'Instagram Photos Have More Impact': El Salvador Prez Pulls Out iPhone 11 Before 1st UNGA Speech
Believe me, many more people will see that selfie when I share it than will listen to this speech — I hope I took a good one, El Salvador's President Nayib Bukele said.
El Salvador's President Nayib Bukele clicks selfie at UN
United Nations: El Salvador's President Nayib Bukele, whose social media savvy helped win him power earlier this year, took a selfie before his maiden speech at the UN General Assembly, which he called "obsolete" and suggested scrapping.
In a dark suit and no tie, his hair slicked back in his signature style, the 38-year-old thanked the other leaders present and said he especially wanted to greet his wife and baby daughter sitting in the gallery.
"If you'll just bear with me a second," he then added, pulling out his iPhone 11, lifting it up to his grinning face and snapping a photo he later posted on Twitter to his 1.1 million followers.
"Believe me, many more people will see that selfie when I share it than will listen to this speech — I hope I took a good one." "A couple of images on Instagram can have more impact than any speech delivered in this assembly," he said, quipping that the annual summit of the world's leaders could be done by video-conference.
The conservative businessman and former mayor of the capital San Salvador was sworn into office in June in the small Central American country of 6.6 million people, tasked with turning around grinding poverty and rampant gang violence that are sending thousands fleeing to the United States.
He traded on his telegenic looks and promises of a break with the past, but critics have called him light on policy and substance.
On Wednesday, he held his first meeting with US President Donald Trump, a fellow prolific social media user and self-styled iconoclast whom Bukele has aggressively courted -- a contrast with his predecessor Salvador Sanchez Ceren, a leftist former guerrilla.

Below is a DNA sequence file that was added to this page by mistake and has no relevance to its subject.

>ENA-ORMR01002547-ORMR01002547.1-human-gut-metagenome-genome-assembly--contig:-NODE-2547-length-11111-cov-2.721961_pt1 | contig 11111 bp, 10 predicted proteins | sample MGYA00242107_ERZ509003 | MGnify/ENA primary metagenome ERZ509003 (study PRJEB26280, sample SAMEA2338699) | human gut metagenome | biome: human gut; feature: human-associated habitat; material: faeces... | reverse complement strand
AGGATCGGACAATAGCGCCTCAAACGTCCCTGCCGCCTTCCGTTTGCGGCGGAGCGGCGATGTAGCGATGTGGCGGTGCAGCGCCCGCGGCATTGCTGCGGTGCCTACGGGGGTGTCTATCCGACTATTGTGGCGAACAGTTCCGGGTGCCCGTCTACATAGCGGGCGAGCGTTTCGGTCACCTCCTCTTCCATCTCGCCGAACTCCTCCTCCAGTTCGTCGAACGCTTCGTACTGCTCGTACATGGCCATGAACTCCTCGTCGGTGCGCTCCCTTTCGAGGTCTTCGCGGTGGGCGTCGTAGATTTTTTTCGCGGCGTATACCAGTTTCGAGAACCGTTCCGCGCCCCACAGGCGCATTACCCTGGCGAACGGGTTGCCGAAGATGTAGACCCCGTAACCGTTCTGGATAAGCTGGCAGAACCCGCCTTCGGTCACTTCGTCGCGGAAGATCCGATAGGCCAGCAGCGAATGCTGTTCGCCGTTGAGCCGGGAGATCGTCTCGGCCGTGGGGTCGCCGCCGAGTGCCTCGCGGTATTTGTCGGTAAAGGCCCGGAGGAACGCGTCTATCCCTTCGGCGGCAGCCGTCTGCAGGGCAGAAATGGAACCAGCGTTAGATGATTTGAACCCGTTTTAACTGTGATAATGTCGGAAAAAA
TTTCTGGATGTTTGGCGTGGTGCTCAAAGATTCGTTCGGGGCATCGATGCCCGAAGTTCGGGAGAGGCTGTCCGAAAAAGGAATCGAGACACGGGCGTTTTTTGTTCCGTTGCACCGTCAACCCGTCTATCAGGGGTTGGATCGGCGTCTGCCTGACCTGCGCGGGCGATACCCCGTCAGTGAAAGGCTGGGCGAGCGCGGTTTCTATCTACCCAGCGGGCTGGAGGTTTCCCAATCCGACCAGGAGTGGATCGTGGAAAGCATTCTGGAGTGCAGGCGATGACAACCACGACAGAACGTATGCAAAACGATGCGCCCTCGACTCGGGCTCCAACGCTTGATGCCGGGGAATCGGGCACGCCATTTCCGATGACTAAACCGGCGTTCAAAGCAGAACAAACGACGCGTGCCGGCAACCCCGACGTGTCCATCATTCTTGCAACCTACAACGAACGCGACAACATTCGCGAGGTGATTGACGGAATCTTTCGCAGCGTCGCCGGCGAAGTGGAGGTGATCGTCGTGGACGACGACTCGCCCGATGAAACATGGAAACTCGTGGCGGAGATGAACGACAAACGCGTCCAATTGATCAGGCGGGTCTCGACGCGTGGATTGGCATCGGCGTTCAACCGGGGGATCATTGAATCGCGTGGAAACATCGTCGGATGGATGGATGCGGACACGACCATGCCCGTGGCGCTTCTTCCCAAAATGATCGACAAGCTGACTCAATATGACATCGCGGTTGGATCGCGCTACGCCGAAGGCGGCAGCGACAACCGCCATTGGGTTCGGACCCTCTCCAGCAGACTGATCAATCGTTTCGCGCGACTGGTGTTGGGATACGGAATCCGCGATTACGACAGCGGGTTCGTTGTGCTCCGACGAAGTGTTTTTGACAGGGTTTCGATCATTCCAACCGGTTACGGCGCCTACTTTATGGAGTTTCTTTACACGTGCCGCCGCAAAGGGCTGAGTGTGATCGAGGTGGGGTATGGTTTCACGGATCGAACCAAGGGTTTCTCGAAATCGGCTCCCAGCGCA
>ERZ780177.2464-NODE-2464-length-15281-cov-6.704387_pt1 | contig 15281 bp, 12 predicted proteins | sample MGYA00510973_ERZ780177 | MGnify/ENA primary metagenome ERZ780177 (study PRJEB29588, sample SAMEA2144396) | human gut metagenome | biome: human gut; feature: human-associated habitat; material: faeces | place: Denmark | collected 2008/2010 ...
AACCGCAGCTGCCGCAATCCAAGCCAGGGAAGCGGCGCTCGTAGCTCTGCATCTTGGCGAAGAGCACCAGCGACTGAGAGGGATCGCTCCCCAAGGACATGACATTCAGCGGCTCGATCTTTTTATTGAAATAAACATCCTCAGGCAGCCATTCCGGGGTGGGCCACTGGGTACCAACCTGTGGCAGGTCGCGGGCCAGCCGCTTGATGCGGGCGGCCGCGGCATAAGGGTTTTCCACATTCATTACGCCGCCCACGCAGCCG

The two countries reached an agreement last week to curb illegal migration that opens the door for the United States to send refugees back to the violent Central American country, a move slammed by migrant rights advocates.
"For us, the United States is not only a partner and an ally, but also a friend," Bukele told reporters after that meeting.
"We're hoping that this meeting will only strengthen our relationship even more, and I think it will because, you know, President Trump is very nice and cool, and I'm nice and cool, too. We both use Twitter a lot, so, you know, we'll get along."
Talking to journalists on Thursday after his speech, he defended his show of bonhomie with the US leader. "Someone made fun of the fact that I joked with Trump. Did they want me to come fight with him — or for me put on a cranky face or something?"
On the controversial migration agreement, he appeared to agree that those Salvadorans fleeing to the US were involved in gangs. "We've supported our natural and biggest ally," he said. "We've caught human traffickers, we've seized their money, their arms, false documents."
"El Salvador has to propose a positive migration, academic migration, business migration, work migration, not those with false documents or drugs."
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